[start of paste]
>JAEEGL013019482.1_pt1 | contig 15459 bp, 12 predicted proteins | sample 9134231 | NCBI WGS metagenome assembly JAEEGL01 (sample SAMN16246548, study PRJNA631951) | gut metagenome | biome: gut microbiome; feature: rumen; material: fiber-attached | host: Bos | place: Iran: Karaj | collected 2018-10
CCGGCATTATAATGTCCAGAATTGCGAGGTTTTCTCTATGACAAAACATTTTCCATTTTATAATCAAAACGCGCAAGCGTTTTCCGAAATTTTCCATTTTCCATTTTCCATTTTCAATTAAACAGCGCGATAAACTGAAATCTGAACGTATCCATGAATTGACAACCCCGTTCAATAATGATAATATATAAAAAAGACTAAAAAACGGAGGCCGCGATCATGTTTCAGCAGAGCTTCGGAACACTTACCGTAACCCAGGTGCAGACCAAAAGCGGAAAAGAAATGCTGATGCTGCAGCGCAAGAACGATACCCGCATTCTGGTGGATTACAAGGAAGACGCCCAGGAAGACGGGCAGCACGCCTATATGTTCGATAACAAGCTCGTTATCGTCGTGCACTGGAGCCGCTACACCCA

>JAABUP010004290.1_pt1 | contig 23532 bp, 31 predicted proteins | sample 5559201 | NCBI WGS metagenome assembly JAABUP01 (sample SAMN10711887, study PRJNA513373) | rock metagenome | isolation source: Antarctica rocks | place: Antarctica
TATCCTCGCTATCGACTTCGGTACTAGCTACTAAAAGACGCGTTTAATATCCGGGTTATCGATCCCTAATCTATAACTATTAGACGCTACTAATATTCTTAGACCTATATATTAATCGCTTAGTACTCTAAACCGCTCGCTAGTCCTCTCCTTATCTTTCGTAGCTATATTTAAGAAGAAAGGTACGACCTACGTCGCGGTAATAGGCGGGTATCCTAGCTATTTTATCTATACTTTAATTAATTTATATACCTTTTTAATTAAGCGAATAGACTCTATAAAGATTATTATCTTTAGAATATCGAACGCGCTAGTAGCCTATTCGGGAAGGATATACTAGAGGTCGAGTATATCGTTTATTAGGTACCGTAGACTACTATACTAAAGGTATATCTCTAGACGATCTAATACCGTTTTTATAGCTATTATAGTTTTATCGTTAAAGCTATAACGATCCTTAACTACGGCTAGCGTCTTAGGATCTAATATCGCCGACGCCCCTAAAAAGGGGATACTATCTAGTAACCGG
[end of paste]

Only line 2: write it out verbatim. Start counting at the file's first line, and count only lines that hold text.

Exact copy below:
CCGGCATTATAATGTCCAGAATTGCGAGGTTTTCTCTATGACAAAACATTTTCCATTTTATAATCAAAACGCGCAAGCGTTTTCCGAAATTTTCCATTTTCCATTTTCCATTTTCAATTAAACAGCGCGATAAACTGAAATCTGAACGTATCCATGAATTGACAACCCCGTTCAATAATGATAATATATAAAAAAGACTAAAAAACGGAGGCCGCGATCATGTTTCAGCAGAGCTTCGGAACACTTACCGTAACCCAGGTGCAGACCAAAAGCGGAAAAGAAATGCTGATGCTGCAGCGCAAGAACGATACCCGCATTCTGGTGGATTACAAGGAAGACGCCCAGGAAGACGGGCAGCACGCCTATATGTTCGATAACAAGCTCGTTATCGTCGTGCACTGGAGCCGCTACACCCA